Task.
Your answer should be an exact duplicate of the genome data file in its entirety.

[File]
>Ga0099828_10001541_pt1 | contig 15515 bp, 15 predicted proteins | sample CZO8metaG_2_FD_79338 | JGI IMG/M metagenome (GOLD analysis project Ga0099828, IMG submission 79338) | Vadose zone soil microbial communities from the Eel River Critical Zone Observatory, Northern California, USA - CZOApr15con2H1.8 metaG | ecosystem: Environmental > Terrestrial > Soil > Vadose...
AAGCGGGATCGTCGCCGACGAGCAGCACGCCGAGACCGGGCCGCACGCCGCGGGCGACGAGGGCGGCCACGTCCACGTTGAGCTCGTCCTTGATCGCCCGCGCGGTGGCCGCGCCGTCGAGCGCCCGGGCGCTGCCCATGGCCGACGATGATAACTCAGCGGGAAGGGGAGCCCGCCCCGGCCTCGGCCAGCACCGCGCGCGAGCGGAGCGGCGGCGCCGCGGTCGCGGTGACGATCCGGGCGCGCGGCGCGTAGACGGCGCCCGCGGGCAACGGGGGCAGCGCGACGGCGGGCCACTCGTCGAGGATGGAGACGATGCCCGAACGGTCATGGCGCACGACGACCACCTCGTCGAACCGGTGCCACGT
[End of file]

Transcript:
>Ga0099828_10001541_pt1 | contig 15515 bp, 15 predicted proteins | sample CZO8metaG_2_FD_79338 | JGI IMG/M metagenome (GOLD analysis project Ga0099828, IMG submission 79338) | Vadose zone soil microbial communities from the Eel River Critical Zone Observatory, Northern California, USA - CZOApr15con2H1.8 metaG | ecosystem: Environmental > Terrestrial > Soil > Vadose...
AAGCGGGATCGTCGCCGACGAGCAGCACGCCGAGACCGGGCCGCACGCCGCGGGCGACGAGGGCGGCCACGTCCACGTTGAGCTCGTCCTTGATCGCCCGCGCGGTGGCCGCGCCGTCGAGCGCCCGGGCGCTGCCCATGGCCGACGATGATAACTCAGCGGGAAGGGGAGCCCGCCCCGGCCTCGGCCAGCACCGCGCGCGAGCGGAGCGGCGGCGCCGCGGTCGCGGTGACGATCCGGGCGCGCGGCGCGTAGACGGCGCCCGCGGGCAACGGGGGCAGCGCGACGGCGGGCCACTCGTCGAGGATGGAGACGATGCCCGAACGGTCATGGCGCACGACGACCACCTCGTCGAACCGGTGCCACGT